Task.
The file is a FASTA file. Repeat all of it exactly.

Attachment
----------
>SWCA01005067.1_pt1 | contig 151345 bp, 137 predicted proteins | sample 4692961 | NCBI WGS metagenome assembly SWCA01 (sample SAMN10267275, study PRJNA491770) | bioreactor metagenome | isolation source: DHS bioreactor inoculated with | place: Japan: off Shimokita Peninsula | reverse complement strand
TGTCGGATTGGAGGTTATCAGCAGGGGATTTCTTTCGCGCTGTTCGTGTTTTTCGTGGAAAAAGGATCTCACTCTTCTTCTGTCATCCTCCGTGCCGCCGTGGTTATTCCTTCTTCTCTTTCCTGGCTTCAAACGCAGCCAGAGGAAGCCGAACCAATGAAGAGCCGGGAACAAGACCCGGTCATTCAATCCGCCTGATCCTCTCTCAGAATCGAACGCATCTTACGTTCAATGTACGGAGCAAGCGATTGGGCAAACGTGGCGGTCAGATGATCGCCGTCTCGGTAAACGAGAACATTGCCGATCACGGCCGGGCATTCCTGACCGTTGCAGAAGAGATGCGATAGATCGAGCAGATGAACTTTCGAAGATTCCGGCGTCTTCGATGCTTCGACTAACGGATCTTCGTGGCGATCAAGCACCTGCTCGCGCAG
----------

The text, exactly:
>SWCA01005067.1_pt1 | contig 151345 bp, 137 predicted proteins | sample 4692961 | NCBI WGS metagenome assembly SWCA01 (sample SAMN10267275, study PRJNA491770) | bioreactor metagenome | isolation source: DHS bioreactor inoculated with | place: Japan: off Shimokita Peninsula | reverse complement strand
TGTCGGATTGGAGGTTATCAGCAGGGGATTTCTTTCGCGCTGTTCGTGTTTTTCGTGGAAAAAGGATCTCACTCTTCTTCTGTCATCCTCCGTGCCGCCGTGGTTATTCCTTCTTCTCTTTCCTGGCTTCAAACGCAGCCAGAGGAAGCCGAACCAATGAAGAGCCGGGAACAAGACCCGGTCATTCAATCCGCCTGATCCTCTCTCAGAATCGAACGCATCTTACGTTCAATGTACGGAGCAAGCGATTGGGCAAACGTGGCGGTCAGATGATCGCCGTCTCGGTAAACGAGAACATTGCCGATCACGGCCGGGCATTCCTGACCGTTGCAGAAGAGATGCGATAGATCGAGCAGATGAACTTTCGAAGATTCCGGCGTCTTCGATGCTTCGACTAACGGATCTTCGTGGCGATCAAGCACCTGCTCGCGCAG